2. Flintknapping does sound hard! I’ve always been intrigued by the ancient lithics I see in museums; it is incredible that people could not only make these objects from just stone, but relied on them to survive. You also bring up a good point that despite the students in your class having access to much more advanced tools than the ancient humans could have dreamed of, it was still very difficult to create anything like those artifacts seen in museums. Additionally, in the classroom setting, you didn’t have the pressure of your immediate survival depending on the success of your lithic reduction techniques. These all point to flintknapping being a much more difficult process than you would expect, especially in those ancient societies.

    An interesting thing about flintknapping is that it is, as I’m sure you learned, both a difficult and enjoyable hands-on activity. For those two reasons, flintknapping is a great way to get the public involved and interested in archeology. If a museum held a hands-on flintknapping demonstration, it would be a great way to physically show both how these ancient societies lived and the struggles associated with it. By showing how difficult the process of lithic reduction is, it also shows just how important these lithic tools were. Survival was the highest priority of these ancient societies, thus a resource and time intensive activity like flintknapping wouldn’t be undertaken unless it was vital to their survival. This hands-on activity could be a great way to dispel the stereotype of archeology being dry and boring, and provide a way to not only get people interested in the field, but to also teach them about some of their ancient ancestors as well.

  3. Let me start by saying how cool it is that you took a survival course! I would love to do that. Although reading your description, flintknapping sounds beyond frustrating.

    In class we learned that projectile points are relatively common finds and that farmers usually have buckets and buckets of them. I know my relatives in Tennessee find them all the time. I like that you called them works of art and explained the difficulty that goes in to making them. It’s a good reminder that while these little tools are so common, they are still highly interesting archaeological finds.

    The fact that these tools are found all over the world is also interesting to me. Flintknapping projectile points to use for tools is either a natural instinct for humans OR it was a skill that over time was spread from civilization to civilization all over the world. Flintknapping connects ancient civilizations to one another in a way. This has been one of my favorite parts of class so far, seeing the connections between humans in ancient times as well as modern times. You took a survival class in the 21st century and they taught you the techniques of people in ancient times. It’s such a cool thought that you got to experience what they would have experienced in flintknapping.

    Thanks for sharing your experience. I think that projectile points have become somewhat like the “penny” of archaeological finds, so common that they are sometimes over looked. Being reminded of the trying process of making one makes me appreciate them much more.

  4. I couldn’t agree more about how hard flintknapping is. My brother (an archaeologist for the state of Illinois) would always talk to me about it and show me pictures of all the cool points and other tools he found that week at work. He even tried to teach me once how to do flintknapping; it was the hardest thing ever! I ended up with just a rock with chunks takin out of it. I can’t imagine how they made all of these intricate tools and other stone work, it must have taken an extremely long period of time. Besides the whole construction and the process of making points, I have always been intrigued by the actual uses; especially for volcanic rock. I remember watching a show about the Mayans and how they would use the volcanic rock as weapons because it is so sharp that it could slice right through a man. Who knew that rock could be made to be sharper and stronger then what a surgeon uses now in modern day medicine. (I think thats pretty incredible) It’s astonishing how many uses there are for such simple things as rocks and how humanity was able to survive off of them.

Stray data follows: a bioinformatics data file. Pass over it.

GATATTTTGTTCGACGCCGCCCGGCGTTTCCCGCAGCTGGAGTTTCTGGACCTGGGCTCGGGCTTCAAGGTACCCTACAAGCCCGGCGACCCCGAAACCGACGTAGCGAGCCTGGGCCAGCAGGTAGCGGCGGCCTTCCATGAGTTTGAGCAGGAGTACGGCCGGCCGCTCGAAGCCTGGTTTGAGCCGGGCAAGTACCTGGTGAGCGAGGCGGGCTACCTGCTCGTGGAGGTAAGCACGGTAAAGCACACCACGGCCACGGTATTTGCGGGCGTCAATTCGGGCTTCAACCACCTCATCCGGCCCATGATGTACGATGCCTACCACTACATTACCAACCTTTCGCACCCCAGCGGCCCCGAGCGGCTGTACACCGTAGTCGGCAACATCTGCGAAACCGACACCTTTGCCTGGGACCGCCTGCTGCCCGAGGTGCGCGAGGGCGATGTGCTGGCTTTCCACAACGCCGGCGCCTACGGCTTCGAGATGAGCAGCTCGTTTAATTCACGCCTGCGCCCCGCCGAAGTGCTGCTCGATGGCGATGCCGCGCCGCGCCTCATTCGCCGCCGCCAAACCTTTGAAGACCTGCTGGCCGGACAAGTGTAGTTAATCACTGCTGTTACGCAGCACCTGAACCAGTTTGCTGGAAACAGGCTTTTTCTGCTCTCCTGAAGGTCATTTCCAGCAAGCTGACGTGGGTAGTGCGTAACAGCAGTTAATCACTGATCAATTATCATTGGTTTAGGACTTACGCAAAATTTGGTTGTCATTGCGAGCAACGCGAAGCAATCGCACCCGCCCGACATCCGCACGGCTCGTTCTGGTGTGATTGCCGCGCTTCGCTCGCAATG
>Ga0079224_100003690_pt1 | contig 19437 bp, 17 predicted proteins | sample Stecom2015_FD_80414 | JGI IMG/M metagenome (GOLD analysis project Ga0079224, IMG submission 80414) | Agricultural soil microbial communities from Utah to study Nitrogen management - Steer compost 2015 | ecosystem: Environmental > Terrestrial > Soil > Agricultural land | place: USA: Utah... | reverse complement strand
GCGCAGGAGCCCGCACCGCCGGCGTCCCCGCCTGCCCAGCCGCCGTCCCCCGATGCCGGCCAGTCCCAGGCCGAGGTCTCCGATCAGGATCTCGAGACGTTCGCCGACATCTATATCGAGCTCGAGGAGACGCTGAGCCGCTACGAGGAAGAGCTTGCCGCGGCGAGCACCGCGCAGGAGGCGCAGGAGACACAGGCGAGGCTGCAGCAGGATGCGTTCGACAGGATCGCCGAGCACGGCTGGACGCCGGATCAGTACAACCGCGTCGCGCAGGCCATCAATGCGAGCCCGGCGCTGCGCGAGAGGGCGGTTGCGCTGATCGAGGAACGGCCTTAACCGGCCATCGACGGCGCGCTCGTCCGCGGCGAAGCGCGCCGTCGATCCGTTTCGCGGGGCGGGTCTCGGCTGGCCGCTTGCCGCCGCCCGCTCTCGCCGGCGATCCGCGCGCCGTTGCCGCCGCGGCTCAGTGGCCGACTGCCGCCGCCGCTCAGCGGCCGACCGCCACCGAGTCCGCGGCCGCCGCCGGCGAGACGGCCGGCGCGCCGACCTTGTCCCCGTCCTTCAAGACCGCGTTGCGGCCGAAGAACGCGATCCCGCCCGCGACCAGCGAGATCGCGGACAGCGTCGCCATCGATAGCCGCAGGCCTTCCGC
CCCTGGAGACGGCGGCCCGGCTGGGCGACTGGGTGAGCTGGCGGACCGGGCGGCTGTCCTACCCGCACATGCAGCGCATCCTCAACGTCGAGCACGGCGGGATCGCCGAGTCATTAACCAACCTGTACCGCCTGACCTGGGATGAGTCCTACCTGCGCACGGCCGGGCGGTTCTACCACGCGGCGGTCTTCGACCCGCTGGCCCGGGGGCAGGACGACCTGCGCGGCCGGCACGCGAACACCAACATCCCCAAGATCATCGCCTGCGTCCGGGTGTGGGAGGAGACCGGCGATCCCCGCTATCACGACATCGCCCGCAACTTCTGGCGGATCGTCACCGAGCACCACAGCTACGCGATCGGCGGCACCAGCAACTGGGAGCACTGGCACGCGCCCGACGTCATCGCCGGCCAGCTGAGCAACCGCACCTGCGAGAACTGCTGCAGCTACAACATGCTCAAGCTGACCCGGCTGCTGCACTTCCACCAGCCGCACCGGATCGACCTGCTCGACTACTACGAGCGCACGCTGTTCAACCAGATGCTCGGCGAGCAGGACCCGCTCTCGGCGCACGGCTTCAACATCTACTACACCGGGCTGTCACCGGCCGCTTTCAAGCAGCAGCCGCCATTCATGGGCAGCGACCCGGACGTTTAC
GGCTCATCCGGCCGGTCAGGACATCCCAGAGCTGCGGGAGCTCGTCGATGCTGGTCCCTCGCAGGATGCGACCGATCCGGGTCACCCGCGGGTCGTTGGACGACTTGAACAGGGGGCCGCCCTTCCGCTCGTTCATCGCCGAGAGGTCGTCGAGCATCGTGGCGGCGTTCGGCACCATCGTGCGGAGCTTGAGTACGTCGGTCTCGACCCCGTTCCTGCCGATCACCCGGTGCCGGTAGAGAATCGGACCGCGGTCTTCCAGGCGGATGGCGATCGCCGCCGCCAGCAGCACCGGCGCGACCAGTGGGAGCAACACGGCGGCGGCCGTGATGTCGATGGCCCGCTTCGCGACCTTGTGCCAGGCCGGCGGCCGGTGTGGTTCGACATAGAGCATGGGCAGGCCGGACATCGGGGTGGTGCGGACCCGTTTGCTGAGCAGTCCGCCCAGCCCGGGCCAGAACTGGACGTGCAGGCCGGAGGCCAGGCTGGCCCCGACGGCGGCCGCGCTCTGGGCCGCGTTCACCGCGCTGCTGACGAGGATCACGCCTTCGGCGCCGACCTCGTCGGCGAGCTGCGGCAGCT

5. I think that flintknapping is a very unique trade and also very interesting. Wihen we learned about flintknapping in class we really didn’t get into great detail, but from reading your post I have found out much more and how intricate the whole process is. I also think it very cool that you took a Survival elective in school. There must have been a lot of useful information from that class.
    Having the ability in the class to actually perform flintknapping had of been a cool thing and I cannot believe that the the volcanic flakes are that sharp. Maybe doctors should invest in some flintknappers. The process sound like it could take almost days to craft a decent piece. Also seems to be very tedious work, having to test each instrument to decide what works best in certain situation. Unbelievable that so many of these projectiles and other weapons and tools were created. Like you said these people that created these items are truly craftsmen at their finest.
    Especially with the tools they had to work with of that time. So much is involved with the flintknapping process.
    It is so interesting that we can discovery these flintknapped pieces of work and determine how it was made and what methods were used in the process. I am glad that we are able to find these artifacts and identify them. It tells so much about civilization and the way things were in our history.
    I truly am fascinated by the fact that you took the survival class. The knowledge of using your resources is an extremely valuable trait. I would love to take a class like that. I did not even know something like that existed.